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Published on May 1st, 2015 | by ananya kondiparthy

Dutch scientists use 3D printing technology to study clavicle surgery

The 3D printing applications in the field of medical science has helped doctors and scientists to execute any complex surgery or implanting parts within a human body more feasible in less time. Fitting in this bill Dutch scientists recreate 3D printed clavicle parts of human body and use them for surgery.

Prof Richard Goossens, Head of Section Applied Ergonomics and Design at Delft University, explains doing a clavicle surgery “isn’t so simple. In the current situation, a trauma surgeon has to screw a special plate into the patient’s shoulder, which will function as a mold for the desired shape of the rebuilt clavicle.” Professor Goossens explains that each plates cannot be of standard shape. It is customized depending from patient to patient, “Problematic in that procedure is that those plates are issued in a standard shape, rather than designed specifically to suit each patient. While this isn’t a problem eight times out of ten, the other patients will develop various complications after surgery as the angles of the joints simply aren’t optimal.”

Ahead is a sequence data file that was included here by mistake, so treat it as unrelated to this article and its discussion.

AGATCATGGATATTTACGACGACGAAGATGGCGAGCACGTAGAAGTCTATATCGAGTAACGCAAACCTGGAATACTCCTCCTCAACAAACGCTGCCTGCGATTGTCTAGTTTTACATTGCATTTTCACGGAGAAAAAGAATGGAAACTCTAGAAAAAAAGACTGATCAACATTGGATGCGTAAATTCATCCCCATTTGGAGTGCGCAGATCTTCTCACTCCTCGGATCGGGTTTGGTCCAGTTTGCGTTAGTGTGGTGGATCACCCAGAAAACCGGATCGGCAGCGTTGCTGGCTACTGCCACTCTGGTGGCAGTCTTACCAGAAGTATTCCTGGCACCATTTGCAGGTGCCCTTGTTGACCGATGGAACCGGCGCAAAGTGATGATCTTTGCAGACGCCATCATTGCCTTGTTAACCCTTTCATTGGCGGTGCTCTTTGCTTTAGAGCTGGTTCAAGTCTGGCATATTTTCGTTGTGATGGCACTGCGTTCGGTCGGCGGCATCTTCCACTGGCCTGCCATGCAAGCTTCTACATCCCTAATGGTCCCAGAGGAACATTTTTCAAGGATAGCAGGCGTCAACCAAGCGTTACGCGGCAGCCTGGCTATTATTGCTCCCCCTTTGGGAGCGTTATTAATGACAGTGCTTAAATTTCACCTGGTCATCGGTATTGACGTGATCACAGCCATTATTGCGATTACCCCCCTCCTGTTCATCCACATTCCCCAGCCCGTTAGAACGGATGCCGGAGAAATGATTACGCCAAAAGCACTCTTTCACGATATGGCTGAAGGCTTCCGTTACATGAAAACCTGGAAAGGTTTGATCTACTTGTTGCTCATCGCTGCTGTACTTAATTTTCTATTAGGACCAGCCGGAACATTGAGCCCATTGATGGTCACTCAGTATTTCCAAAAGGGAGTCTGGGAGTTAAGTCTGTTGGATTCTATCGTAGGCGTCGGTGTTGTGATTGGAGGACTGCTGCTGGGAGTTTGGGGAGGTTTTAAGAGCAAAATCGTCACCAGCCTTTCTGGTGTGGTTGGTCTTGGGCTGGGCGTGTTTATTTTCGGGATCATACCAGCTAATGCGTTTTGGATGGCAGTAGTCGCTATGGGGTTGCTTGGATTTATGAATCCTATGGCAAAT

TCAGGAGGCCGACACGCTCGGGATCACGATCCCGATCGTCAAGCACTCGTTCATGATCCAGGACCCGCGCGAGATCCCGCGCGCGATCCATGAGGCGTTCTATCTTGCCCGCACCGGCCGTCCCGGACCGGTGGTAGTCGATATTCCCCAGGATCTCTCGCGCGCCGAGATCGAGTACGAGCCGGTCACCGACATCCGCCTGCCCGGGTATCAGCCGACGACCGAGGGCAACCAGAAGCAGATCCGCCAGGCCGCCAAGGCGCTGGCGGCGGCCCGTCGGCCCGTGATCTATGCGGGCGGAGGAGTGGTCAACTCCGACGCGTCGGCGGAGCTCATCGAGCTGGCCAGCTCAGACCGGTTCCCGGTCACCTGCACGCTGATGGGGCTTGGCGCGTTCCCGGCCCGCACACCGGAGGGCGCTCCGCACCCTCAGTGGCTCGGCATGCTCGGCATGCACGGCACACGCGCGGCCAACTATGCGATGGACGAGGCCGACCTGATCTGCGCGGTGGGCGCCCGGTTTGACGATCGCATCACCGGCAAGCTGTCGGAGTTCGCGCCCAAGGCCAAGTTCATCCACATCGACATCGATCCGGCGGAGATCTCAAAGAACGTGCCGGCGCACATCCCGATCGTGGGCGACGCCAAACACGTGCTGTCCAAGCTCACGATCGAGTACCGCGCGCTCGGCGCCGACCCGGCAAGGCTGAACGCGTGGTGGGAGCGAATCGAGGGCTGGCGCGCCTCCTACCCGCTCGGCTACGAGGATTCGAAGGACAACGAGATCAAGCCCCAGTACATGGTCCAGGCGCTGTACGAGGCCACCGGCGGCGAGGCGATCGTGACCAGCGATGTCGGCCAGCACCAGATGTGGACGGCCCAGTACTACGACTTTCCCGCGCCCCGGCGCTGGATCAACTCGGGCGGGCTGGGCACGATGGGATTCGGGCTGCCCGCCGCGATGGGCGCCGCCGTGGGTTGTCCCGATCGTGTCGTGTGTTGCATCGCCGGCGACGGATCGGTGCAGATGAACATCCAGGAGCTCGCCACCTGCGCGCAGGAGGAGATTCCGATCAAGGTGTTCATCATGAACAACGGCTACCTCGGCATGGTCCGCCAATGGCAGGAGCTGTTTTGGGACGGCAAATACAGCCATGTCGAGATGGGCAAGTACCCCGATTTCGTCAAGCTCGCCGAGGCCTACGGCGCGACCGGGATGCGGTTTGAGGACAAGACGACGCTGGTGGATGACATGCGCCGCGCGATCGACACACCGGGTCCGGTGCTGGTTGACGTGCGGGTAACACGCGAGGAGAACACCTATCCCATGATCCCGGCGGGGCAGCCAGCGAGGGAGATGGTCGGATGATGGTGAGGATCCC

But thanks for 3D printing technology Dr. Goossens says they are able to make replicas of clavicles, from the CT scans of the patients, and that is helping them to design the clavicles as per the patient’s need, “We use the CT scans of the patient to make 3D printed replicas of both his clavicles,’ So both the clavicle that needs to be operated on, and the healthy one on the other side. We make a mirror image of that healthy clavicle to suit his other side, and 3D print it. During surgery, the surgeon can then bend the plate to match that mirrored replica of the healthy clavicle. That means the inserted plate is entirely based on that specific patient.”

The Delft scientists are expecting that using 3D printing technology they’re able reduce the risk of complications in the patients and also reduce the number of times the surgery needs to be done. So, it is needless to say that 3D printing technology is not only helping to optimize complex work but also trying to avoid future complications post surgery.

dutch scientists at delft university

Dutch scientists at the University of Delft

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